Accommodating allergies on campus

Published by Matthew Glover, Date: August 31, 2022
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With students’ dietary needs always changing, university food management giants like Aramark and AVI Foodsystems are constantly fighting for the healthiest menus.

“Slippery Rock seems to have a large quantity of students that have dietary restrictions and special diets,” director of dining Sarah Penniman said.

Planning to accommodate students with dietary restrictions and allergies starts at the top with Aramark chefs and dietitians establishing recipes and nutritional requirements for complete meals. More than 35% of these recipes are vegetarian, vegan or plant-forward.

SRU chefs and dietitians then develop their menus on a five-week cycle based off those recipes and guidelines.

“For the fall semester,” Penniman said, “we start in May and develop it during the summer. We have it finalized by the end of July to give to Chris Cole and PASSHE for approval.”

Chris Cole is the SRU director of auxiliary operations and student services. He oversees the Aramark contract.

“We start working on the spring-semester menu usually about October of the fall semester,” she said, “then have it finalized by Jan. 1.”

In addition to menus, experts also come up with plans to help students eat healthier and monitor what they’re consuming.

SRU’s “Eat Well” program promotes a clean, healthy diet that constitutes 30% of the residential dining menu. It identifies menu items made with whole foods, leafy greens and lean cuts of meat. Eat Well items are marked on stations in the dining halls and on the SRU dining website.

For students with food allergies, the True Balance station in Boozel Dining Hall offers selections without the top eight food allergens and gluten.

Dietitians and managers are also available to talk with students on an individual basis as allergens can be unusual or hard to combat.

“We have a student [allergic to] garlic,” Penniman said. “We use it on everything, even on True Balance menus, so we work with her to find alternate meals.”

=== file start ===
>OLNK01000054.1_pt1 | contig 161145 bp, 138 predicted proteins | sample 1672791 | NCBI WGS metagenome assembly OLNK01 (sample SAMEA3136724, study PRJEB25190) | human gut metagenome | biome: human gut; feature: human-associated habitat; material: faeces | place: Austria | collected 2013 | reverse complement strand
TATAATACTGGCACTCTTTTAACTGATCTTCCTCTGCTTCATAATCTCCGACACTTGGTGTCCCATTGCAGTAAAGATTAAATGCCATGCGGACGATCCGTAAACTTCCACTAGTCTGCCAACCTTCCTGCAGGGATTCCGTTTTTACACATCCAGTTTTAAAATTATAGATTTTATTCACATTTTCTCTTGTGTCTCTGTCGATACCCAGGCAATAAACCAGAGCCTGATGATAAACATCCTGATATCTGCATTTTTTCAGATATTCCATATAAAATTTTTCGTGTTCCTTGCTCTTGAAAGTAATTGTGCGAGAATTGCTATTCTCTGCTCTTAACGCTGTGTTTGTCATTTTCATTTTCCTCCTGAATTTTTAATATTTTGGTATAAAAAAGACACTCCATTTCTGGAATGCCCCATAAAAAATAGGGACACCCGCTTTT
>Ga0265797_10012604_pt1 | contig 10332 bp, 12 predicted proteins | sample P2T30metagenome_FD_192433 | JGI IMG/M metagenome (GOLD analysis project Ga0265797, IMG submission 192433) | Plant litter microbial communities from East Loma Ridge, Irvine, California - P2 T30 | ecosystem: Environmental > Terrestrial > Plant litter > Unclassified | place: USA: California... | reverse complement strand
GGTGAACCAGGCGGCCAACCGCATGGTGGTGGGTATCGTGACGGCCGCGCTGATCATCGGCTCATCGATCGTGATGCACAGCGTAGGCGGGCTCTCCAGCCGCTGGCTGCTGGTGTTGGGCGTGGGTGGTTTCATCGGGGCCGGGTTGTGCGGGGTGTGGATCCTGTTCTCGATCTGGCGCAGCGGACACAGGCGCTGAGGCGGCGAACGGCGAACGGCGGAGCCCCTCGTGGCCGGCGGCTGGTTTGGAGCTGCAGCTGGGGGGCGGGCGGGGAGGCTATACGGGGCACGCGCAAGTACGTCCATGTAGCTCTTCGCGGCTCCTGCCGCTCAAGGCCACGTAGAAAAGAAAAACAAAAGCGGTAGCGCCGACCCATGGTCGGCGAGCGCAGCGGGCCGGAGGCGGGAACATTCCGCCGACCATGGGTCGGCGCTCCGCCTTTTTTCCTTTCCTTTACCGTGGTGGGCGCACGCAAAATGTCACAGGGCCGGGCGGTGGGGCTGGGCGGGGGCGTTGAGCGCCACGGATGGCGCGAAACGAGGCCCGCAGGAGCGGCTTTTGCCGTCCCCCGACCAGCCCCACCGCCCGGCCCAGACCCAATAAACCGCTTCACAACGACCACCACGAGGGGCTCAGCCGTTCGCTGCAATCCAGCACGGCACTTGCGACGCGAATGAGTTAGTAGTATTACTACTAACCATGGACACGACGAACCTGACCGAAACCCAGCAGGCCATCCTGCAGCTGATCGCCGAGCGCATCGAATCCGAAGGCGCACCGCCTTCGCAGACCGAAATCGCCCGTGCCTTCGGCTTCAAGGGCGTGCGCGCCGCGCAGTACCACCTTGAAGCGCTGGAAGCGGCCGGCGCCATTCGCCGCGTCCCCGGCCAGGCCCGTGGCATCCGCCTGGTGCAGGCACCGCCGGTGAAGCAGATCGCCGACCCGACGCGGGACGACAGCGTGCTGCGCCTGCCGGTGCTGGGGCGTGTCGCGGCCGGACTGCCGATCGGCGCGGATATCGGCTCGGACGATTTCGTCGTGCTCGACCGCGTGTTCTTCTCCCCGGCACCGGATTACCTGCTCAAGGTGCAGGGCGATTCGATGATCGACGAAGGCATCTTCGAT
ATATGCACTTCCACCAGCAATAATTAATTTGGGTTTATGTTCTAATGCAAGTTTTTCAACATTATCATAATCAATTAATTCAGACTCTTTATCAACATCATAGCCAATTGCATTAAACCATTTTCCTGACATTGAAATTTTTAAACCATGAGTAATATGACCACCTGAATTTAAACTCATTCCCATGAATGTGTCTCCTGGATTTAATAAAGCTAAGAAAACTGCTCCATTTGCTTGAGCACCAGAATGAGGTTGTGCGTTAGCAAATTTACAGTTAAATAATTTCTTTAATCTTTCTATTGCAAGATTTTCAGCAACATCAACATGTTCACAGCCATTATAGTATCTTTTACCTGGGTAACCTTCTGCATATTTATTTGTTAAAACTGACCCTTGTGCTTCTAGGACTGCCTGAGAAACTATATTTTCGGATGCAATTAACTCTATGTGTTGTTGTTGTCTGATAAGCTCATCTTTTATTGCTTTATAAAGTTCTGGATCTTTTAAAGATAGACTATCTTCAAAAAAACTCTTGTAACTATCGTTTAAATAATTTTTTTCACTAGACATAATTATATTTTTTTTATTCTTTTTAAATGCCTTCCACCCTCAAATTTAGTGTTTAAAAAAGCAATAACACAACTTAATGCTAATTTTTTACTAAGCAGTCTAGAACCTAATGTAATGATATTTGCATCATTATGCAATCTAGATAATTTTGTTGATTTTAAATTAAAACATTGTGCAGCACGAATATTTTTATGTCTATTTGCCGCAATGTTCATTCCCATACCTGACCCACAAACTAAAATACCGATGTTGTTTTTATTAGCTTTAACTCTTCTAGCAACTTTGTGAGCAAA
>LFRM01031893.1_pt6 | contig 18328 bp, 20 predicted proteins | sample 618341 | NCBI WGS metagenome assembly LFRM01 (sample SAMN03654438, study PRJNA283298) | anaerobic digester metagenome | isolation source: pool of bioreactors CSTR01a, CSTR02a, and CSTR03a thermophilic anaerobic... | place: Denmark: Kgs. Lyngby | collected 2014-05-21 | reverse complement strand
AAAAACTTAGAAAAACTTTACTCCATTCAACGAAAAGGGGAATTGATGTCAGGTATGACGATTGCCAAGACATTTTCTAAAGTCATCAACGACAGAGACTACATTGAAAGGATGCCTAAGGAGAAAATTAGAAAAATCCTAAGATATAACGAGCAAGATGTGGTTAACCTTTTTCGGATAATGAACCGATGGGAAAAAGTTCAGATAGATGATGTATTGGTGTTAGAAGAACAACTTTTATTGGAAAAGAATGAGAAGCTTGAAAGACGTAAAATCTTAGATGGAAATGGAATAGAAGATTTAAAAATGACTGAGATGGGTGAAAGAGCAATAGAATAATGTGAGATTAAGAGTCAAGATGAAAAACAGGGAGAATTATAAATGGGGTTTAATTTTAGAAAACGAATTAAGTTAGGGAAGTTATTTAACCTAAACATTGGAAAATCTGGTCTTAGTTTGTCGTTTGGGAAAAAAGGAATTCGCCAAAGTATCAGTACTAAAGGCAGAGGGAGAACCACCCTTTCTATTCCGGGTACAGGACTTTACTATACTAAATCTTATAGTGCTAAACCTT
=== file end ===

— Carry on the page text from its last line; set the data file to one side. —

“Young adults with food allergies often exhibit behavior that can put them at a higher risk for serious reaction,” Brandan Mathias, Aramark food safety specialist said in a previous article. “Often, they don’t strictly avoid the foods they are allergic to, and they are less likely to carry epinephrine pens.”

Aramark works around this by using a training course developed by MenuTrinfo called “AllerTrain.”

The course has modules that cover allergens, sources of allergens, cross contact, common names and common substitutes. The user must pass a test to then become certified.

All chefs, managers and True Balance workers are required to be AllerTrain certified at SRU.

AVI Foodsystems, which was recognized by Food Management Magazine in 2014 for Boozel and Weisenfluh being rated two of the best dining halls in America, has their own version of AllerTrain and Eat Well called “nutriSOURCE,” which combines nutritional facts with educational components.

NutriSOURCE focuses more on fruits and vegetables while Eat Well also encompasses lean protein, grains, nuts and seeds as well.

Their website acts as a meal planner and nutrition database by allowing users to build their plates from hundreds of options commonly offered at their dining halls. However, it notes that users should expect some variation in nutrition content.

NutriSOURCE also separates foods into categories called nutriGOOD, nutriWISE, nutriSNACK, and nutriTHIRST which are based on calories, fats and more.

AVI Foodsystems also offers an environmentally friendly cleaning and sanitizing service called EnviroFresh.

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Matt is a strategic communication and media major with a concentration in converged journalism and a minor in political science. Matt enrolled at SRU as a junior in the spring 2021 semester and contributed to The Rocket before becoming the news editor in fall 2022. Before that, he wrote sports articles for The Penn at IUP. Matt spends his free time playing music, socializing with friends, and playing with his cats, Max and Odele.

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